What is HPV?
HPV stands for human papillomavirus, which is a group of more than 200 viruses. Most people will get a HPV infection during their lifetime, usually from sexual activity. Most of these infections do not need treatment, but they can cause genital warts. In some women, however, HPV infection causes changes in the cervix that can develop into cervical cancer. HPV infection is most common in people in their late teens and early 20s. HPV infection rates are now known to be rising rapidly among women and men in high income countries like Ireland.
How is HPV transmitted?
HPV can be transmitted during sexual intercourse or skin to skin contact with an infected person. Transmission from mother to baby can also occur immediately before or after birth.
What is cervical cancer?
Cervical cancer is a cancer of a woman's cervix, the entrance to the womb.
How common is cervical cancer?
Every year in Ireland about 300 women get cervical cancer and 90 women die from it. Cervical cancer is the second most common cause of death due to cancer in women aged 25 to 39 years. Worldwide cervical cancer is the fourth most common cancer in women with over 500,000 new cases and over 250,000 deaths in 2012. The HPV vaccine protects women from 7 out of 10 cervical cancers which are caused by HPV. Therefore most cervical cancers can be prevented by the vaccine.
How does HPV infection cause cervical cancer?
HPVs associated with cancer are called oncogenic or 'high risk' types. HPVs that do not cause cancer are termed 'low risk' types.
Two types (16 and 18) cause 7 out of 10 cervical cancers.
HPV can infect the cells on the surface of the cervix and damage them, causing their appearance to change and lead to abnormalities in these cells over a number of years. These abnormalities are known as Cervical Intraepithelial Neoplasia (CIN). These changes are classified according to their severity. A mild change is known as CIN 1 and a severe change is called CIN 2 or 3.
In some cases these more severe changes can develop into cervical cancer. The progression of mild and severe changes to cancer takes many years so these abnormalities are known as pre-cancerous. These changes are diagnosed when women attend for their regular smear tests with CervicalCheck, the national cervical screening programme.
Every year over 6,500 women are diagnosed with CIN and need hospital treatment to prevent cervical cancer caused by the HPV virus. This treatment can lead to infertility problems, miscarriage and premature delivery.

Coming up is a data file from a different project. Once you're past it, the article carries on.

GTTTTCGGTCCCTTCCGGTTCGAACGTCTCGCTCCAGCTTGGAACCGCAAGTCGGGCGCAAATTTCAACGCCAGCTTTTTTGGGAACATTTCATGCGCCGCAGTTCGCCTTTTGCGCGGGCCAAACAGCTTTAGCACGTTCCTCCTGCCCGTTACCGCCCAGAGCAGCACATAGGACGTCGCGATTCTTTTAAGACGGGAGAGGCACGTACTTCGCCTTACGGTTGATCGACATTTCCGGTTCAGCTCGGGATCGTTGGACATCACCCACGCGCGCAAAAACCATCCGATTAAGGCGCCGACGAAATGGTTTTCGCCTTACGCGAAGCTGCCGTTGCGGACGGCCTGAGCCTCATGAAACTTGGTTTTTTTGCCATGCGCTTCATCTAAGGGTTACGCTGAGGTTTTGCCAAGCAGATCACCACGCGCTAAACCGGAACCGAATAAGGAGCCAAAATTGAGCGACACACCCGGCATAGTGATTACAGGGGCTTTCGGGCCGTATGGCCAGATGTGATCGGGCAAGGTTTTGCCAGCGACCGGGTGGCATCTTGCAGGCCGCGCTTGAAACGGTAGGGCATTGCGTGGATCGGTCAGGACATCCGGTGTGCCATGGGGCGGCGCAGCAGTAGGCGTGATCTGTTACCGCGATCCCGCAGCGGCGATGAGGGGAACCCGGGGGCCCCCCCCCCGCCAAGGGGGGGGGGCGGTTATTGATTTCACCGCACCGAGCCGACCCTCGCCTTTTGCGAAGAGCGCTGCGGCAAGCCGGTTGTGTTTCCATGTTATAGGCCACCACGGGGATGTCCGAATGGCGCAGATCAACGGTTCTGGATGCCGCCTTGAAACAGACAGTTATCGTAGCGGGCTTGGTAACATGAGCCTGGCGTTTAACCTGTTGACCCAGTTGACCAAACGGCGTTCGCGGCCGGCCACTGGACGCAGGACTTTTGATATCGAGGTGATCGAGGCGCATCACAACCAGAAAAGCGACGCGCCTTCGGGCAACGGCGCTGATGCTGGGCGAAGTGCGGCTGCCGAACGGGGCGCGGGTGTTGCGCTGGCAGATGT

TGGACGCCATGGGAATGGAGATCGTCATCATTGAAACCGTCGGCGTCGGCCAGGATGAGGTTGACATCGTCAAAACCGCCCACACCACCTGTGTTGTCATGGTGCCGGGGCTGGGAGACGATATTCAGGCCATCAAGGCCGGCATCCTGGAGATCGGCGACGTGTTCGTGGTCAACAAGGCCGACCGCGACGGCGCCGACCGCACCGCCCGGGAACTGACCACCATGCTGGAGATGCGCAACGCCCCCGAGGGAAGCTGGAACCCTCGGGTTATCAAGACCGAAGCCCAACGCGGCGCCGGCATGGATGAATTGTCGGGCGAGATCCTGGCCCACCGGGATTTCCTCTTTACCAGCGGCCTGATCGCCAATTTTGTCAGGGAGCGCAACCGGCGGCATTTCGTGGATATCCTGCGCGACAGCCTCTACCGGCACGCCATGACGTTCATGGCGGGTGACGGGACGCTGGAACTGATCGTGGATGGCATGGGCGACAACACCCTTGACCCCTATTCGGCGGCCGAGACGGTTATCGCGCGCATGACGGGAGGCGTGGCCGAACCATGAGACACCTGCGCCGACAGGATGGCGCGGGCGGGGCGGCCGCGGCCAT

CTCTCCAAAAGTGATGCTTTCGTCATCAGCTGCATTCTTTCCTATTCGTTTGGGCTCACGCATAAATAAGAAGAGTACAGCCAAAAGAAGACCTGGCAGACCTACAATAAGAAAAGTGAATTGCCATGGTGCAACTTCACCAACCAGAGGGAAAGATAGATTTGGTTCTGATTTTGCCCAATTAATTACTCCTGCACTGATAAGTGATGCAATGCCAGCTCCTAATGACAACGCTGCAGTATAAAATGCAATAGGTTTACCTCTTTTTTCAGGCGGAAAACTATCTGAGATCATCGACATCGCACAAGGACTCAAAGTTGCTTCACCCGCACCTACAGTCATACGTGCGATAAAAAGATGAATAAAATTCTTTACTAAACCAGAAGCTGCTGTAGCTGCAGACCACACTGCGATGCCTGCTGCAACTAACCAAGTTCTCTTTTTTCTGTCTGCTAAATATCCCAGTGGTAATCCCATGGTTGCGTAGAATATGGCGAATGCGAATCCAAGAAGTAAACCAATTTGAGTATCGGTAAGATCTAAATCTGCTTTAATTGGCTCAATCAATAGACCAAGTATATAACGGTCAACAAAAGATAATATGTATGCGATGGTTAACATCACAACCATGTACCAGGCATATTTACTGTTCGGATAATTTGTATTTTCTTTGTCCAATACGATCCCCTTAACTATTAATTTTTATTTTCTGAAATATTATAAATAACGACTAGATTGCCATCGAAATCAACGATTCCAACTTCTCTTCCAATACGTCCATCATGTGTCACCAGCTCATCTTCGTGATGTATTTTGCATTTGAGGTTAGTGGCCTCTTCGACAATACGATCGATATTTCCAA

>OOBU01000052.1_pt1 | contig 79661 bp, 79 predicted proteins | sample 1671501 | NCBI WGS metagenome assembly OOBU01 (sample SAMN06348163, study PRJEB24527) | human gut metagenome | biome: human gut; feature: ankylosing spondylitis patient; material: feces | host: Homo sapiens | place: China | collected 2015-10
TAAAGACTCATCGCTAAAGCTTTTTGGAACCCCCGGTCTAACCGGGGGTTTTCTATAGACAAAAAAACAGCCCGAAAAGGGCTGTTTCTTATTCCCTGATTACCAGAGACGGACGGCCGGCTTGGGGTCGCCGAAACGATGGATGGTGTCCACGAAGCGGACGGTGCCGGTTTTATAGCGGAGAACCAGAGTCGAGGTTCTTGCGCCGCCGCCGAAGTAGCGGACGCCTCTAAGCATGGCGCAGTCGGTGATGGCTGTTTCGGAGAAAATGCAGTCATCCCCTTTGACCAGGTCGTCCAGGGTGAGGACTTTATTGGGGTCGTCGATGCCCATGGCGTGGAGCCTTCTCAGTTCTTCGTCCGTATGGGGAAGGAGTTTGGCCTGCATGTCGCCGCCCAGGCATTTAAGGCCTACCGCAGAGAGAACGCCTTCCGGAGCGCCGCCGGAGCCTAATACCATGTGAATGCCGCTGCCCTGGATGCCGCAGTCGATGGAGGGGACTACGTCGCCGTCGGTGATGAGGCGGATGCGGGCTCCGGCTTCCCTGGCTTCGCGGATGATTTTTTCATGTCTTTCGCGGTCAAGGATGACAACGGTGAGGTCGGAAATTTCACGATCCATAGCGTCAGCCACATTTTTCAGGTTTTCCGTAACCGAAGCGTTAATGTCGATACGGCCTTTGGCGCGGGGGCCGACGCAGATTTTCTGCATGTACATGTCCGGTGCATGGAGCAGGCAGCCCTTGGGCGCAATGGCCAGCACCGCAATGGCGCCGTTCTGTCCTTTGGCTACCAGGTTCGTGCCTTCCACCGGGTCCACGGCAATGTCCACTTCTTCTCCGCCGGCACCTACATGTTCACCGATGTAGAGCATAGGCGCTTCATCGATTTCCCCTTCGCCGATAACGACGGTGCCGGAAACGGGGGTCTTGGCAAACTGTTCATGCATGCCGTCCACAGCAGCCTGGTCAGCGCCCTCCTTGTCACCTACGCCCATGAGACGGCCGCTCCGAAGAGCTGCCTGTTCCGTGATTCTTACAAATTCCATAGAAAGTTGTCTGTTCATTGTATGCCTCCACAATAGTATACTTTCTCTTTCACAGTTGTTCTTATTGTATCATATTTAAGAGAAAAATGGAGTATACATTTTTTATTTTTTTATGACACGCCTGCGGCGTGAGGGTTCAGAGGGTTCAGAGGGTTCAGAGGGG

Can cervical cancer be prevented?
Ireland has had a cervical cancer screening programme since 2008.
However even in countries with well-established screening programmes many young women still die from cervical cancer.
Cervical screening looks for pre-cancer changes of the cervix before they become cancer. The HPV vaccine prevents these precancer changes to the cervix. The HPV vaccine will greatly reduce the number of women dying from cancer and also the need for hospital treatment of cervical precancers (CIN). HPV vaccine protects against HPV types 16 and 18 which cause 7 out of 10 cervical cancers.
It is still very important for girls to have regular smear tests when they are adults to detect cancers caused by HPV types not in the vaccine.
Where can I find out more about the National Cervical Screening Programme?
More information on the cervical screening programme is available at: http://www.cervicalcheck.ie/ The HPV vaccine will protect girls from developing cervical cancer when they are adults and is available free of charge from the HSE.
Information for women who are concerned about their smear test results can be found here.
Does HPV virus cause other cancers?
Yes. Recent research has shown that the HPV virus is responsible for 4 other cancers that can affect women (and men) including head and neck (tonsil and base of tongue), vaginal, vulvar and anal cancers. These cancers are all increasing in incidence in high income countries like Ireland.
Copies of the information materials are available to download for parents of girls in 1st year of second level schools or equivalent in special schools.
This page was updated on 8 August 2018